Mixed Blood’s A Most Beautiful Home … Maybe opens this week

A Most Beautiful Home … Maybe, a show by Mixed Blood, opened at Springboard for the Arts last night. It’s an interactive, participatory work on housing. It includes dancing zebras and a zebra torch singing Skeeter Davis – and other well-loved songs from various eras. They impart knowledge – like 15 percent of renters in the Twin Cities are behind in their rent. They encourage conversation with strangers – I spoke with people who didn’t know anyone living in a NOAH (mom and pop type landlord) rental units, which is my current situation.

The level of discomfort was just enough to keep a person listening, not enough to be off putting. I said one word out loud, which is pretty good for me. The action is the presentation of the stories and opportunities for engagement. There were a couple lines that caught me – art emerges before the world ends. Or before is transforms. The idea provides focus and sets expectations. But it’s true and it presents a hope that the art may impact the change.

History is infrastructure was another line that caught me. The policy decisions made generations ago are still impacting housing today. Systemic racism was built into policy and it’s hard to know now whether it started as policy or a value because they are entwined now. That kind of infrastructure should be easier to change than an old building or road but it isn’t. In small groups we played a game trying to plan for better housing and it was clear to see that people have a hard time giving up existing infrastructure, even when they think it isn’t working. And people have a hard time seeing beyond their own perspective – even in art.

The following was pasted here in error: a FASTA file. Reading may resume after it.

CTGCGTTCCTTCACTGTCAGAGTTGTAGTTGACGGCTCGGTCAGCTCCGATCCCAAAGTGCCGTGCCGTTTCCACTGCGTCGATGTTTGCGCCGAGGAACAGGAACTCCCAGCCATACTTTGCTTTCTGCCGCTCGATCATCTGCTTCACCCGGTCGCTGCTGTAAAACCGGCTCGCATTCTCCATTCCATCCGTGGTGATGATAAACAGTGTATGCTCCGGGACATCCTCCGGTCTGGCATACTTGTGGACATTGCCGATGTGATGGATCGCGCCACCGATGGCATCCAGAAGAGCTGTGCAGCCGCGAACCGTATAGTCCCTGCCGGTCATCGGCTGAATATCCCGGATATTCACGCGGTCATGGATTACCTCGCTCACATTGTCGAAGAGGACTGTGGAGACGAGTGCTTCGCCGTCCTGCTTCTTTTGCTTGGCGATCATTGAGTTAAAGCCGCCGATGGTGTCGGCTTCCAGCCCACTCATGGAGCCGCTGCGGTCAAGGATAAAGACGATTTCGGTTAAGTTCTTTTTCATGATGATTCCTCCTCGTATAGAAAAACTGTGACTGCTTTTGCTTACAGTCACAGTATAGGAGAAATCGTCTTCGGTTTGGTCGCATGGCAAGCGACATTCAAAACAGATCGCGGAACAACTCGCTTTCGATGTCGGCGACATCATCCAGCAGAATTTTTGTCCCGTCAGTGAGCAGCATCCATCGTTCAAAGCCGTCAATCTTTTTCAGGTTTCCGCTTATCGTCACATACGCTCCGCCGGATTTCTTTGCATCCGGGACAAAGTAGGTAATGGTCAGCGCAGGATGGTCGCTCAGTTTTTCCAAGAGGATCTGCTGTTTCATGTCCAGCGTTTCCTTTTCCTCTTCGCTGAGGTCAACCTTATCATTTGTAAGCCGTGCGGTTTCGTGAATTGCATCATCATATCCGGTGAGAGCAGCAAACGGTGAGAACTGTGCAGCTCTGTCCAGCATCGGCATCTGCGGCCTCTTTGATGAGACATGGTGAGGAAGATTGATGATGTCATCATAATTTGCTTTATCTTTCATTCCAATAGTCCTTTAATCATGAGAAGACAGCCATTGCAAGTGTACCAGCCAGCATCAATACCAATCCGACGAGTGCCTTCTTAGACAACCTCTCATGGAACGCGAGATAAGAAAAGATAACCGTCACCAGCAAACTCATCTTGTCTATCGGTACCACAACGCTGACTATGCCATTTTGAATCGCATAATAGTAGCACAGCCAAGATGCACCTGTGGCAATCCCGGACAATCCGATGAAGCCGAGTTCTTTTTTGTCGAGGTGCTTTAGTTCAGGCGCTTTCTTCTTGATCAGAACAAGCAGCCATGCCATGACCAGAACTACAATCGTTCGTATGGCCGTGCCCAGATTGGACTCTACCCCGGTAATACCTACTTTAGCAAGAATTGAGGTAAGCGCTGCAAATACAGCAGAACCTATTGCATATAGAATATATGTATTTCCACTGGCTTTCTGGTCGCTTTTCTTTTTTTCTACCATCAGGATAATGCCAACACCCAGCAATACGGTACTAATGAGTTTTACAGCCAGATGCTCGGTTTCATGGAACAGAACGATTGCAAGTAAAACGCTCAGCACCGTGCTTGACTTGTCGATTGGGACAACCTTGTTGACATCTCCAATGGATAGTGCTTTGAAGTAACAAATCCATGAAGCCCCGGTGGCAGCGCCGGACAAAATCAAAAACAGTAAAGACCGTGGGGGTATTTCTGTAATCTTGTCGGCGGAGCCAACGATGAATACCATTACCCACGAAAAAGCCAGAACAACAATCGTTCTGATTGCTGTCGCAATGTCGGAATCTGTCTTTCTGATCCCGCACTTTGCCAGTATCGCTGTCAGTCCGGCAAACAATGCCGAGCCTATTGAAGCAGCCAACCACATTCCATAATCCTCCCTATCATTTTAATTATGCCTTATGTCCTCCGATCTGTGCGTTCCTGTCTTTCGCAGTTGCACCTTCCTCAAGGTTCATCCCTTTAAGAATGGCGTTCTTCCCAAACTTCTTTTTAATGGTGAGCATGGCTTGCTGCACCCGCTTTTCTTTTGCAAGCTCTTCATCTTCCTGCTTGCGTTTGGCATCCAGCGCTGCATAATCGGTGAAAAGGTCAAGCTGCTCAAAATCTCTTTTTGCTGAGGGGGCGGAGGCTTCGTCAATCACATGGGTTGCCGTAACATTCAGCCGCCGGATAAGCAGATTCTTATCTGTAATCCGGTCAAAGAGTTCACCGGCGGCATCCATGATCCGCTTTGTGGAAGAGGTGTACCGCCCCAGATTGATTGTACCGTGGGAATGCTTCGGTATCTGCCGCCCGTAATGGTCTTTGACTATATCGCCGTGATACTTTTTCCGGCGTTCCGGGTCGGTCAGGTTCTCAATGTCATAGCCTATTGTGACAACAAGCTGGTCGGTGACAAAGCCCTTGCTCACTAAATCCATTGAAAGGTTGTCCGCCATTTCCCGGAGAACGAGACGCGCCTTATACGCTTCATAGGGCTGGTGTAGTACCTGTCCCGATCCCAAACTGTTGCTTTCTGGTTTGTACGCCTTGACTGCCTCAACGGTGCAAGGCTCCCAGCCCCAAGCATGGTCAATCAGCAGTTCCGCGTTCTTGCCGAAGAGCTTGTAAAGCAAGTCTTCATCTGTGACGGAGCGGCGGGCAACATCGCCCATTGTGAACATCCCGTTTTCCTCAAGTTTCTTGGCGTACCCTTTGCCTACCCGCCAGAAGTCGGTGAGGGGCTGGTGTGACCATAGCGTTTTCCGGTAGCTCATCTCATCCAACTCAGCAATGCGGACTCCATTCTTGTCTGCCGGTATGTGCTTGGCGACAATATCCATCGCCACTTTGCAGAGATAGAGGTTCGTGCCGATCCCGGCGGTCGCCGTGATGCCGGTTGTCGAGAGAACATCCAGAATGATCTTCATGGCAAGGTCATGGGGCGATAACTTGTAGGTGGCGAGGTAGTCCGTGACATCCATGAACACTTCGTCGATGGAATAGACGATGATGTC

The holidays are coming. Soon we will soon be sitting with family members we love, but don’t always agree with. An interesting holiday challenge might be to bring your family to this show. It’s a gentle on ramp to discussions that should be happening if art is going to impact change. Let the show seed productive table talk over the holidays. These days there are no safe topics – even the weather is political – so why not let art lead the way? You can always talk about the amazing singing, role of movement in a live show or clever staging if things get too heated.

The show runs October 28-November 7, 2021.

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